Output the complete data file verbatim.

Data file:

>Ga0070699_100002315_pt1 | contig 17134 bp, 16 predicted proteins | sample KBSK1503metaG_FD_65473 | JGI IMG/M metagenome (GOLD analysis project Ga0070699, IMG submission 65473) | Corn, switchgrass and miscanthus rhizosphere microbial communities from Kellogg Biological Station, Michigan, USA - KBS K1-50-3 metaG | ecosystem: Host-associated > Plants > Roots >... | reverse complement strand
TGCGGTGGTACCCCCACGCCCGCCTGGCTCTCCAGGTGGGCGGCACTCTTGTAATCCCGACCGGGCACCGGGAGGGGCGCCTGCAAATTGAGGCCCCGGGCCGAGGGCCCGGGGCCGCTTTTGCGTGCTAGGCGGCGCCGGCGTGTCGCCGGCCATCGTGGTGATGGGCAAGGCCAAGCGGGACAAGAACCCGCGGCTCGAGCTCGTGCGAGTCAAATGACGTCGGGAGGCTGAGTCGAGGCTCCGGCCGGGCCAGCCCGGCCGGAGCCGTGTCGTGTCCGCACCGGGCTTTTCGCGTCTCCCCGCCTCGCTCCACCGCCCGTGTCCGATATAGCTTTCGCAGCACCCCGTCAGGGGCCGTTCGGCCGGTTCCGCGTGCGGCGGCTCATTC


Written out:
>Ga0070699_100002315_pt1 | contig 17134 bp, 16 predicted proteins | sample KBSK1503metaG_FD_65473 | JGI IMG/M metagenome (GOLD analysis project Ga0070699, IMG submission 65473) | Corn, switchgrass and miscanthus rhizosphere microbial communities from Kellogg Biological Station, Michigan, USA - KBS K1-50-3 metaG | ecosystem: Host-associated > Plants > Roots >... | reverse complement strand
TGCGGTGGTACCCCCACGCCCGCCTGGCTCTCCAGGTGGGCGGCACTCTTGTAATCCCGACCGGGCACCGGGAGGGGCGCCTGCAAATTGAGGCCCCGGGCCGAGGGCCCGGGGCCGCTTTTGCGTGCTAGGCGGCGCCGGCGTGTCGCCGGCCATCGTGGTGATGGGCAAGGCCAAGCGGGACAAGAACCCGCGGCTCGAGCTCGTGCGAGTCAAATGACGTCGGGAGGCTGAGTCGAGGCTCCGGCCGGGCCAGCCCGGCCGGAGCCGTGTCGTGTCCGCACCGGGCTTTTCGCGTCTCCCCGCCTCGCTCCACCGCCCGTGTCCGATATAGCTTTCGCAGCACCCCGTCAGGGGCCGTTCGGCCGGTTCCGCGTGCGGCGGCTCATTC